What is it about eating a meal outside that just makes everything seem wonderful in the world? I'm smitten with alfresco dining, hungering for the open-air charms of rooftop restaurants (less common than you'd think here in Portland, Ore.) and practically camping out at the table on my back porch (or, as it's become known, "the satellite office") for the bulk of the summer. But my favorite summertime dining experience of all is the humble picnic.
While many of us favor soft and gooey cookies, for a long hike you want something sturdier. This version of Pierre Herme's chocolate sable cookies is adapted from Dorie Greenspan's Paris Sweets: Great Desserts from the City's Best Pastry Shops (Clarkson Potter, 2002). They are sturdy enough to stand up to a hike (especially if well-packed), while still having a bit of crumbly delicacy. A good dose of salt deepens the chocolate flavor (and replenishes you after a sweaty climb).
These savory, nutty noodles are delicious at any temperature, with a slick of sesame oil that keeps them nice and slurpy. I went with bright, juicy cherry tomatoes, crisp cucumbers and a handful of fresh herbs, but you can toss in whatever additions sound good. Fish sauce adds a nice savory note but may be omitted. If you'd like more protein, toss in some cubes of baked tofu.
Makes 6 servings
12 ounces noodles (you can use an Asian noodle, such as udon or bean threads, or regular or whole wheat linguini)
This recipe, adapted from Moosewood Restaurant Low-Fat Favorites (Clarkson Potter, 1996), turns a traditional Caribbean combination into a tangy salad. Pigeon peas, also known as gandulas, can be found canned or dried at Latin American markets or well-stocked grocery stores. Make sure you get the mature brown pigeon peas, not the green ones. If you can't find pigeon peas, substitute an equal amount of beans of your choosing.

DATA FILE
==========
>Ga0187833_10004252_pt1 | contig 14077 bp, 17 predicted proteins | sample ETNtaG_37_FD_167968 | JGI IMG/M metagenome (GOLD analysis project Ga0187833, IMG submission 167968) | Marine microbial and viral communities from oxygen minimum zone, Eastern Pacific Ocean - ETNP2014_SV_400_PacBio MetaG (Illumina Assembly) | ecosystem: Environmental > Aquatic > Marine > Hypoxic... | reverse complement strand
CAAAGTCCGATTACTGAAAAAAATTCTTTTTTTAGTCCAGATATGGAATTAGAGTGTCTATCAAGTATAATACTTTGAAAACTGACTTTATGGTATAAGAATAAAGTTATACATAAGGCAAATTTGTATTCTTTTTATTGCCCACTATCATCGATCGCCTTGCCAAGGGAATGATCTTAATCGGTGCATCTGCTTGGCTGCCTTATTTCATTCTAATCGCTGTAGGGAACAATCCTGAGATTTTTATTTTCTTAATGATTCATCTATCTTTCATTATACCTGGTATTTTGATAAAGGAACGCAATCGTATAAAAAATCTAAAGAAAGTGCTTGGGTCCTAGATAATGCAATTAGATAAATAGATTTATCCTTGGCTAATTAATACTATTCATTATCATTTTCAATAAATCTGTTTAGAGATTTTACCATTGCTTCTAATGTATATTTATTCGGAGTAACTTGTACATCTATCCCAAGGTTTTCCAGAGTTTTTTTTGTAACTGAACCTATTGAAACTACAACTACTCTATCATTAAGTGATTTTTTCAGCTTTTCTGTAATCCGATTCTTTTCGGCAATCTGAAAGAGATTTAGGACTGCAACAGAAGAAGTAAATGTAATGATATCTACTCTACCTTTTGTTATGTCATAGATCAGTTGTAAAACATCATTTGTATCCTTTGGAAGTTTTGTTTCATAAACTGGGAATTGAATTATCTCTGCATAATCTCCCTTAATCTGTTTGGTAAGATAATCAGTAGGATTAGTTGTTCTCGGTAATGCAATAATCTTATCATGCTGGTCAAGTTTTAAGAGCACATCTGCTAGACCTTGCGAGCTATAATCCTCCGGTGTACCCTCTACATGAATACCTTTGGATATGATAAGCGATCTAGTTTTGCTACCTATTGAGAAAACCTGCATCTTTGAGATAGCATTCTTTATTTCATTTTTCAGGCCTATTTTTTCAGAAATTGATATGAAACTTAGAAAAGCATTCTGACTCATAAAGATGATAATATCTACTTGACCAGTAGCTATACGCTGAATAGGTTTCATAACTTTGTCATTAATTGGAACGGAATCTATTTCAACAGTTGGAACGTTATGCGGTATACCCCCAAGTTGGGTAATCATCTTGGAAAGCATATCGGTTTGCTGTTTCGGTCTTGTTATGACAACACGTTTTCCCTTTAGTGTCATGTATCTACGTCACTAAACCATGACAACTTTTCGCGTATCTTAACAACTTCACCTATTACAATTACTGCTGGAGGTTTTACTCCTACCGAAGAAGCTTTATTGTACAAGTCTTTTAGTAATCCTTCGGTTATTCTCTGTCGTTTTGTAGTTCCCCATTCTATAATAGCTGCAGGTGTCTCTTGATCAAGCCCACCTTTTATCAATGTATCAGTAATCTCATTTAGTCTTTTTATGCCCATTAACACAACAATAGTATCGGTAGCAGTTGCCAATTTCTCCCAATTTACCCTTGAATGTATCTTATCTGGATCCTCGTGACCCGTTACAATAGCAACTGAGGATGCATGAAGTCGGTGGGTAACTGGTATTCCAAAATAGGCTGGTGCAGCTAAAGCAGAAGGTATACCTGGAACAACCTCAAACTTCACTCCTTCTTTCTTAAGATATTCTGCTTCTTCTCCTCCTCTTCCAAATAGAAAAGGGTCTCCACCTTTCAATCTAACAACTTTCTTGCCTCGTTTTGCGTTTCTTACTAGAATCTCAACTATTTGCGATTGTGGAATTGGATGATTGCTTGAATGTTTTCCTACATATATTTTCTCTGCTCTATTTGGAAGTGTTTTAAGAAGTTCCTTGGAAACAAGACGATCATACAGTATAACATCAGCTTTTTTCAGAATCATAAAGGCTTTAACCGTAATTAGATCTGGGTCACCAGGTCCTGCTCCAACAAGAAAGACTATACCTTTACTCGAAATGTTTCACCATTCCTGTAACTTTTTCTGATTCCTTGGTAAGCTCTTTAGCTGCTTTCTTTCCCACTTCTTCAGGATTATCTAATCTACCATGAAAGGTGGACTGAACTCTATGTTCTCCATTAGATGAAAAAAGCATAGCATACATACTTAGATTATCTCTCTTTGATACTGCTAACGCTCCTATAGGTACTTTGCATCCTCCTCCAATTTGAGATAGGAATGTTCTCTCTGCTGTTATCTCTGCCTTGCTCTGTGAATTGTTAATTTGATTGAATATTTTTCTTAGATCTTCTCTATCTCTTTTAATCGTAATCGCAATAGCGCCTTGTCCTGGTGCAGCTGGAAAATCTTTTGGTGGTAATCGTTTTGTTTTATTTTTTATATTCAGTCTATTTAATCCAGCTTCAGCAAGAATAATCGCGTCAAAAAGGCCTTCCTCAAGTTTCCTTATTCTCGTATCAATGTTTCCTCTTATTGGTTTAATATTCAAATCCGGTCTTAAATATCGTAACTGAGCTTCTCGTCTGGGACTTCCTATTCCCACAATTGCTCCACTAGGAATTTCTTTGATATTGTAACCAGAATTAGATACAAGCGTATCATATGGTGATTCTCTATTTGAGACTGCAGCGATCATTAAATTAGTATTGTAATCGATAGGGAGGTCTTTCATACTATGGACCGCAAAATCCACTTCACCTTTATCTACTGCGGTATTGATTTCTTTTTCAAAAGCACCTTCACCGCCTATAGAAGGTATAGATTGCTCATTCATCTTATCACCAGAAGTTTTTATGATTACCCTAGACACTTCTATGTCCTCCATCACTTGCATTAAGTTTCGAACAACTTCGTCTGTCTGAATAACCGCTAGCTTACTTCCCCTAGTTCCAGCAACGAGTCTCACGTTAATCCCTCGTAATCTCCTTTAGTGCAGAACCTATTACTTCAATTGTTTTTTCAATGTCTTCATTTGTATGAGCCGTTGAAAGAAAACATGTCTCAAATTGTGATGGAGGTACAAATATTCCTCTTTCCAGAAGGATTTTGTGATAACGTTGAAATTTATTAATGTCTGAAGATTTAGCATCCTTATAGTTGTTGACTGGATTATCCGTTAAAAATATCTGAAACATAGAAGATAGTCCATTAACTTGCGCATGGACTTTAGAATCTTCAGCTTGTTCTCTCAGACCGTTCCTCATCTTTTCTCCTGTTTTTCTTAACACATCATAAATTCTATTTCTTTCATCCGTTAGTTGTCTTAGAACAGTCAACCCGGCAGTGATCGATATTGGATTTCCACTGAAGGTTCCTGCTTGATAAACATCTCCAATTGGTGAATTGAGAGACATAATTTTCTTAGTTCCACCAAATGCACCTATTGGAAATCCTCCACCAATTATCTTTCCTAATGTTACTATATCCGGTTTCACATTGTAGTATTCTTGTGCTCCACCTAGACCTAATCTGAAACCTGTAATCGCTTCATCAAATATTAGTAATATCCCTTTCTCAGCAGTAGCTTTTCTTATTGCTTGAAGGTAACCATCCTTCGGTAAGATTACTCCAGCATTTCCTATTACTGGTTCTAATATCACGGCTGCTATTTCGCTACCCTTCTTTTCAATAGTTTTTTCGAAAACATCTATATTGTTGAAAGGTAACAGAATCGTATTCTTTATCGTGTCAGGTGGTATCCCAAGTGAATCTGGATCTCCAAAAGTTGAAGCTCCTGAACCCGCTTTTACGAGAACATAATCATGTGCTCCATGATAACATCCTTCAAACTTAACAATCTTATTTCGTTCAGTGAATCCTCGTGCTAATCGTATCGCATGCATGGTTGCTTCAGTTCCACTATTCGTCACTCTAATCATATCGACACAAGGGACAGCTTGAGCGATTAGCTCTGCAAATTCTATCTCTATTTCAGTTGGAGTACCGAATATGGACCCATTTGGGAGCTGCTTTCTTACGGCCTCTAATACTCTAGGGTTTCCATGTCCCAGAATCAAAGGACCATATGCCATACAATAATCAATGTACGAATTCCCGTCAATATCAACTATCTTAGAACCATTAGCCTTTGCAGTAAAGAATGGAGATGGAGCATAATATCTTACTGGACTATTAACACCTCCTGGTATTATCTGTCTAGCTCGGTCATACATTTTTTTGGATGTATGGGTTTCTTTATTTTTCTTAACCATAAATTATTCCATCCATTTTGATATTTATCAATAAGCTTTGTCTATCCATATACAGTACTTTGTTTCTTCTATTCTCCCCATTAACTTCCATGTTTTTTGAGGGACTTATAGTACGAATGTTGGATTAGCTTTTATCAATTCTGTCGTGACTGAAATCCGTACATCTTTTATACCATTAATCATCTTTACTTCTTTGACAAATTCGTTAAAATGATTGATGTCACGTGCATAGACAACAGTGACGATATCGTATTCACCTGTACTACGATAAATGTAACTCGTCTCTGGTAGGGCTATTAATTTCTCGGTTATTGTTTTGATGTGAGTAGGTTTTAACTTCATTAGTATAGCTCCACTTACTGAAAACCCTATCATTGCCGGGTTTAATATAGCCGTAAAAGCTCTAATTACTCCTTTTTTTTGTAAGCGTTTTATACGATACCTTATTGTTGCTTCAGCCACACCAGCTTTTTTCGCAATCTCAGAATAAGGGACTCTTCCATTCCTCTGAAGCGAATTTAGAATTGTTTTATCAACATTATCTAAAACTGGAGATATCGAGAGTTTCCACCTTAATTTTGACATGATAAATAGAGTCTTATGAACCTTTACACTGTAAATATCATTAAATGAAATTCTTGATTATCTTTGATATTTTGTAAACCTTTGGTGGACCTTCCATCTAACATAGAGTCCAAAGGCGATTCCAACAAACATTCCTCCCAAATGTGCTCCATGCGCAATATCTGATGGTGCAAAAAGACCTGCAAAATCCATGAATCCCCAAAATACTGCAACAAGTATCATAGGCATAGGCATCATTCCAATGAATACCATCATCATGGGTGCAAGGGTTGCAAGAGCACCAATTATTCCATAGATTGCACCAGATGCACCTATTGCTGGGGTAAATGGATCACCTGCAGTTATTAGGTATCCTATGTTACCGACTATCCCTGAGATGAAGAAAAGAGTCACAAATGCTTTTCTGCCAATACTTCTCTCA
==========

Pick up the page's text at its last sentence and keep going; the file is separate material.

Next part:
While lettuce-based salads turn sadder and soggier the longer they sit in dressing, the sturdier leaves of kale just get nicer. This particular combination, inspired by a salad served at Brooklyn's Diner, matches kale with juicy peaches, briny feta and corn shaved right off the cob.
Pianist and singer Barbara Carroll is an old and dear friend of Piano Jazz host Marian McPartland. In fact, Carroll was the second ever guest to appear on Piano Jazz when the show began 30 years ago. Carroll recalls 1979 as a banner year for her, as well — it's the same year she started what became a 25 year run performing at Bemelman's Bar, at the Carlyle Hotel in Manhattan.
How, for better or worse, has your parents' record collection shaped your own taste in music? This is a question that NPR's All Things Considered will be asking this summer, beginning tonight, with a look at how actress and singer Audra McDonald came to discover the song "Edelweiss" as a child.
I am still an idealist when it comes to college. The four years spent in higher education remain a singular opportunity for young Americans to reach beyond themselves and ask questions that will, hopefully, take a lifetime to answer. But alongside my idealism I can see the reality that this nation faces tough questions about higher education. Who can afford it? How is it paid for? There is one thing, however, of which I am certain.